At first glance the trade of All Pro cornerback Jalen Ramsey from the Jacksonville Jaguars to the Los Angeles Rams on Tuesday evening seems like a win-win for both franchises. However, the trade may indicate further issues for both teams, especially as they move forward with championship aspirations in their respective conferences.
Upgrade on defence
Los Angeles Rams general manager Les Snead continued to live up to his reputation as one of the most aggressive team builders in the contemporary NFL, rivalled only by his counterpart Howie Roseman in Philadelphia for his willingness to engage in blockbuster trades.
With former Pro Bowl and All Pro cornerback Marcus Peters shipped off to Baltimore earlier in the day, Snead moved decisively to replace one ball hawking defensive back with another in Jalen Ramsey. Ramsey is undoubtedly an upgrade for L.A. over Peters who at times could be a liability in coverage due to his tendency to aggressively attempt the interception rather than playing the receiver.
Having said that, Peters is clearly a difference maker in the position, racking up 24 interceptions during his five years in the league. Those numbers have dropped off significantly though since Peters took his talents from the AFC West to the NFC West in 2018. But when we look at the Rams’ defence this year, it’s right to question whether this undoubtedly expensive move for Los Angeles was entirely necessary.
The unit currently ranks 14th and 16th best respectively in passing and rushing yards allowed per game. Don’t get me wrong, that isn’t fantastic, but does it necessitate the addition of Ramsey?
Given the limp performances of Sean McVay’s offence in recent weeks, perhaps the Rams should be focusing their resources on improving the talent around offensive centrepieces Todd Gurley and Jared Goff. The offence is currently ranked 6th in passing yards per game but 22nd in rush yards per game with an average of 98.3 yards.
Teams seem to have cottoned on to the Rams recipe for success, which revolves around the running game which opened up the play action passing game for Goff. For instance, against the San Francisco 49ers last weekend the Rams run game was shut down, aside from their opening drive, putting the ball in Goff’s hands. Nonetheless the L.A quarterback had no time to throw due to the penetration of the Niners front four.
For a team whose offensive scheme relies on the effectiveness of running the football, Snead and McVay could have done with upgrading the offensive line to help backup runners Darrell Henderson and Malcolm Brown as well as providing Goff with time to find receivers Robert Woods, Cooper Kupp and Brandin Cooks downfield. It could have been a better use of draft resources to try and prise Trent Williams from Washington as current left tackle Andrew Whitworth moves into the twilight of his career.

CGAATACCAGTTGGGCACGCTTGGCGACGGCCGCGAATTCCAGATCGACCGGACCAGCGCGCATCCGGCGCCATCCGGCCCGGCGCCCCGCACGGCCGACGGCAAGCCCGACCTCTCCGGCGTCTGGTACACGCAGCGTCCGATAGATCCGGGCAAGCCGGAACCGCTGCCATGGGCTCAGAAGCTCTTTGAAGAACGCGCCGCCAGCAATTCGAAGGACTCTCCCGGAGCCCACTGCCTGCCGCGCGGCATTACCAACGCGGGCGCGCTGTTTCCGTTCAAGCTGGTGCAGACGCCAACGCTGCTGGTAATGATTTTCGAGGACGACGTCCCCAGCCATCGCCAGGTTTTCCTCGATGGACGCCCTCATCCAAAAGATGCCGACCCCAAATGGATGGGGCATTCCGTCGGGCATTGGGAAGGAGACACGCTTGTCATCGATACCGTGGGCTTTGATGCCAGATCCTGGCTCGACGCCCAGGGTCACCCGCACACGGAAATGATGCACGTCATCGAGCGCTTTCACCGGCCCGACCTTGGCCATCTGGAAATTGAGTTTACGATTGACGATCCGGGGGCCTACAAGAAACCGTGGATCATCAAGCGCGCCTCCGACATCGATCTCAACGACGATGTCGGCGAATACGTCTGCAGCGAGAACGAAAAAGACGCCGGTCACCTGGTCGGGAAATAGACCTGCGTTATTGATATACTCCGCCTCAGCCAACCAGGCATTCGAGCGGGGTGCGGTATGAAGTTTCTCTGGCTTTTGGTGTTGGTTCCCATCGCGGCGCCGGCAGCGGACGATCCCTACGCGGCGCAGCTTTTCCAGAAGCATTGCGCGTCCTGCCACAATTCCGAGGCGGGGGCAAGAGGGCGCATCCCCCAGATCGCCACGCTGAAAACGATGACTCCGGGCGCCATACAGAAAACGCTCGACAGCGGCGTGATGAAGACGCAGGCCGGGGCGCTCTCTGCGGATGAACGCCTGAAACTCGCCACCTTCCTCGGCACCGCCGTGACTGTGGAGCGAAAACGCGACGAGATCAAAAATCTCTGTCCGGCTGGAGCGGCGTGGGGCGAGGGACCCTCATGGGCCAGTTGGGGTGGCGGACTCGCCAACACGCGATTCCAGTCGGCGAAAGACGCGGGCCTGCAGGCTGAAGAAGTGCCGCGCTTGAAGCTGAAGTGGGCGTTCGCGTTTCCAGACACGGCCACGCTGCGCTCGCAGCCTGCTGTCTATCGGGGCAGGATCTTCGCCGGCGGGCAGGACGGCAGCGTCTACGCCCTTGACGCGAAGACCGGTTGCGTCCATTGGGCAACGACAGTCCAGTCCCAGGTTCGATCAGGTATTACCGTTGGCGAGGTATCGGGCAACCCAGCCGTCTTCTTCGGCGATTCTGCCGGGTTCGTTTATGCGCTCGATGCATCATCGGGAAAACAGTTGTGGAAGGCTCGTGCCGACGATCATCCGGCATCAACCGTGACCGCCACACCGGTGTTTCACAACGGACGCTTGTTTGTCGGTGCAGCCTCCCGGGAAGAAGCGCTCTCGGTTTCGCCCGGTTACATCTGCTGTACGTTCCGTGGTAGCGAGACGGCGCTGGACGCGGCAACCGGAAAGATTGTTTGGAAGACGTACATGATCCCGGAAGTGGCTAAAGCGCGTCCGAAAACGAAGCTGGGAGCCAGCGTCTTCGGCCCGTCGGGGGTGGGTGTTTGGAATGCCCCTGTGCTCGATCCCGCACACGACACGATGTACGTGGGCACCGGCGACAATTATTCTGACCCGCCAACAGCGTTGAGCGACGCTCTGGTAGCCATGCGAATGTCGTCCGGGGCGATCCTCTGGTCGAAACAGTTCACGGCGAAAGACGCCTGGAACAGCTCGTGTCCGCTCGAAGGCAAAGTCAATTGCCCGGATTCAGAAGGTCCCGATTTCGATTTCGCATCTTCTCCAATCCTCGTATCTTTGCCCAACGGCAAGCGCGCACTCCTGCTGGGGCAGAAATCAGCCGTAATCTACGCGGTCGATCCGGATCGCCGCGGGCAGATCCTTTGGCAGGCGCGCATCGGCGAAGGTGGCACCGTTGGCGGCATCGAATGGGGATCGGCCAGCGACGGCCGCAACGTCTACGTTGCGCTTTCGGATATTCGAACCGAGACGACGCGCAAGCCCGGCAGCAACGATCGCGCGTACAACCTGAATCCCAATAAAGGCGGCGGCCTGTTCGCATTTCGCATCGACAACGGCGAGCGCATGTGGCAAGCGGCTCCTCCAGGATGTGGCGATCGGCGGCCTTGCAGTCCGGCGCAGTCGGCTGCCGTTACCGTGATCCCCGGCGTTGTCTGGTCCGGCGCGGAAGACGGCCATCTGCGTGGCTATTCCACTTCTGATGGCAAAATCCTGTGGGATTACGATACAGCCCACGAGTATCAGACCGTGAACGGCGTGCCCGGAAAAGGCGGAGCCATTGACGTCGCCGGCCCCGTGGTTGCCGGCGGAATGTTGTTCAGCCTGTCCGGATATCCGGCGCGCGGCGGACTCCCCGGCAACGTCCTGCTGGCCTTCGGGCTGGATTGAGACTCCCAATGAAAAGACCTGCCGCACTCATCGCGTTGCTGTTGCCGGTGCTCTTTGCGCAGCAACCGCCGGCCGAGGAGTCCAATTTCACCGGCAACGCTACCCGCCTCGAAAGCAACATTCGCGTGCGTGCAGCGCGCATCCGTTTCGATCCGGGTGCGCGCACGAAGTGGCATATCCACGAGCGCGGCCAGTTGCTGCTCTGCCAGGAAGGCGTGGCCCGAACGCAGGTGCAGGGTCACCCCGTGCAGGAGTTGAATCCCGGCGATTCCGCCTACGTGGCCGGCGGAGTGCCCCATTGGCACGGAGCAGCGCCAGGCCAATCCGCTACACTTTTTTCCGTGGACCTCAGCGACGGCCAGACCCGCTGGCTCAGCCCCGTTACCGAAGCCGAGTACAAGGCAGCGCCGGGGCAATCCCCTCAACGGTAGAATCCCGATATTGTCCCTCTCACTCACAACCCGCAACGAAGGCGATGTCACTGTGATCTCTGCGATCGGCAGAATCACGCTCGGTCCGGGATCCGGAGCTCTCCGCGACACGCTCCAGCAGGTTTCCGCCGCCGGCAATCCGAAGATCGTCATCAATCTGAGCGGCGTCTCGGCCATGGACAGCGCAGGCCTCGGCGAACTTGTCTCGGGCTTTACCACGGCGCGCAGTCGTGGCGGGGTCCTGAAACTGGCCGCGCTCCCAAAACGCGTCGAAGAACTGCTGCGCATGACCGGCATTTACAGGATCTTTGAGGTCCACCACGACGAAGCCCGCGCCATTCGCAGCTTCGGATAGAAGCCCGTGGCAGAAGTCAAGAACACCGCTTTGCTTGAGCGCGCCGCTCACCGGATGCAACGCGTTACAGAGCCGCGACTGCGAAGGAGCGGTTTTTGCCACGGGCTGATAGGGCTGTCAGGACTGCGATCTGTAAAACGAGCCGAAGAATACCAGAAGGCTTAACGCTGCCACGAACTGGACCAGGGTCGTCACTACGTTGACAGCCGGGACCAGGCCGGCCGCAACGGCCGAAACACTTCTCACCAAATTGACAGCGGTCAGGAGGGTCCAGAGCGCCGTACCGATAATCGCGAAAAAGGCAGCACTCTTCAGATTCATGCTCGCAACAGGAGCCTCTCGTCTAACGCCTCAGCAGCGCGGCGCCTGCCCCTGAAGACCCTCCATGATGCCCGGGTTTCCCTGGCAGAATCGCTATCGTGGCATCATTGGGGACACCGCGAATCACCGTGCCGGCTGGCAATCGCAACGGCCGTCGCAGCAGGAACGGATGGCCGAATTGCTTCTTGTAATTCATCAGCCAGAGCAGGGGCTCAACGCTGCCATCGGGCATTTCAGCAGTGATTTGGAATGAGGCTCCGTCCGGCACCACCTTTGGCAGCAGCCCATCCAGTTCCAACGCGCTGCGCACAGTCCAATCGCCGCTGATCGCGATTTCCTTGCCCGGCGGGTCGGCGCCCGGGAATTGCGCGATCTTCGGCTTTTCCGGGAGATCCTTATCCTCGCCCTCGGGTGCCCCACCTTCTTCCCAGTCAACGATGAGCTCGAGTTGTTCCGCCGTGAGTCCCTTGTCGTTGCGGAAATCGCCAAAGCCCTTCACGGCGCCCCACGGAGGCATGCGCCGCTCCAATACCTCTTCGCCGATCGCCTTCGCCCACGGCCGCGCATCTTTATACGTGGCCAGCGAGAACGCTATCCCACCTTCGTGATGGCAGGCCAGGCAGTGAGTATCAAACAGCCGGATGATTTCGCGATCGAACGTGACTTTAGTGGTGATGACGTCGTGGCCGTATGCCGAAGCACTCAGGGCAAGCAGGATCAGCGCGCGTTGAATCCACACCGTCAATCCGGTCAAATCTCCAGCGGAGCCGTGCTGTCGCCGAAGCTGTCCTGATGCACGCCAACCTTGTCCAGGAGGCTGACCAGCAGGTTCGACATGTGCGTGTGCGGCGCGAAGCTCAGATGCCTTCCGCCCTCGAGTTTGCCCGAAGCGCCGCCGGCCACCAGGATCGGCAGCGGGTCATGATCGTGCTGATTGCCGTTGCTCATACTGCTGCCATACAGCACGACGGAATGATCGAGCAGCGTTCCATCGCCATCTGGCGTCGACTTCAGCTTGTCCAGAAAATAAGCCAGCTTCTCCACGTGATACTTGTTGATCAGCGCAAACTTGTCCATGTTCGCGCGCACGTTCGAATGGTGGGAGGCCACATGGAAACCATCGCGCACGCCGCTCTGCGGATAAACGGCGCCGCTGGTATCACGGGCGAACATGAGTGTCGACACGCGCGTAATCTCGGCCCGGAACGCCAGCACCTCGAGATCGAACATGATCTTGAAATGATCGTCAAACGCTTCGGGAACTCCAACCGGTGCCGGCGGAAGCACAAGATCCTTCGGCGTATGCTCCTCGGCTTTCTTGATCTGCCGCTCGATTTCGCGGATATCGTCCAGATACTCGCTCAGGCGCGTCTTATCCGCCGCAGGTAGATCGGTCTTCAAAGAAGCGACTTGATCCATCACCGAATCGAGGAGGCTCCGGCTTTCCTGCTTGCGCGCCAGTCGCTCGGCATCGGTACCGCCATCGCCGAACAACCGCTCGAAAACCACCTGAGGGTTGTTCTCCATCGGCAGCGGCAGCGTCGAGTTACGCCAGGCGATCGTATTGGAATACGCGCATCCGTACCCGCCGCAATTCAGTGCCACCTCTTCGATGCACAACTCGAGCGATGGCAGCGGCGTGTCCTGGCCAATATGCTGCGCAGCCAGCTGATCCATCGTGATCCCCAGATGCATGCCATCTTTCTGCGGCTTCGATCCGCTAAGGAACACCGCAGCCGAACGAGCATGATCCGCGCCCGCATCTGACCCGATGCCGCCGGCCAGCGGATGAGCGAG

An unsustainable recipe for success?
The Rams will now not have had a first-round pick for a period of 5 years, after not drafting in the opening round since 2017. That trend will continue for the next two years if Snead isn’t able to pick up another first rounder from another franchise. Is that a sustainable way to build a roster? Snead has been adept at manipulating the salary cap to fit a number of high profile additions within L.A’s wage structure but those decisions on who to pay can’t be moved down the road for later continuously.
This upcoming offseason Talib, Fowler, Michael Brockers, Cory Littleton and Greg Zuerlein are all scheduled to become free agents. Whitworth, who is currently 38, seems more likely to retire than be extended.
The problem is that all those players are starters and do the Rams currently have players on the roster capable of replacing them?
The team only has over $4 million in cap space currently, which limits their ability to extend any of those players in-season. Next year that may increase to around $21 million, but a large chunk of that needs to be committed to extending Ramsey given the amount of draft capital given up to acquire him.
The team will also want to lock up Kupp and potentially other starters in safety John Johnson, cornerback Nickell Robey-Coleman and tight end Gerald Everett. Whilst they may be happy and willing to move on from some of those names mentioned, others such as Kupp are building blocks for the team’s success going forward.
The need to pay elite talents like Ramsey robs L.A of the ability to build effective depth on the roster behind its high-profile starters. As a season’s wear and tear builds up on a roster, championship franchises are often defined by the ability for second and third stringers to slot into the starting lineup.
In addition to this, Snead and McVay have been able to recruit top tier players to the franchise because of the level of success the team has had under McVay. Can they do that if the Rams struggle to make the playoffs or appear a legitimate Super Bowl contender? Currently they don’t look like either.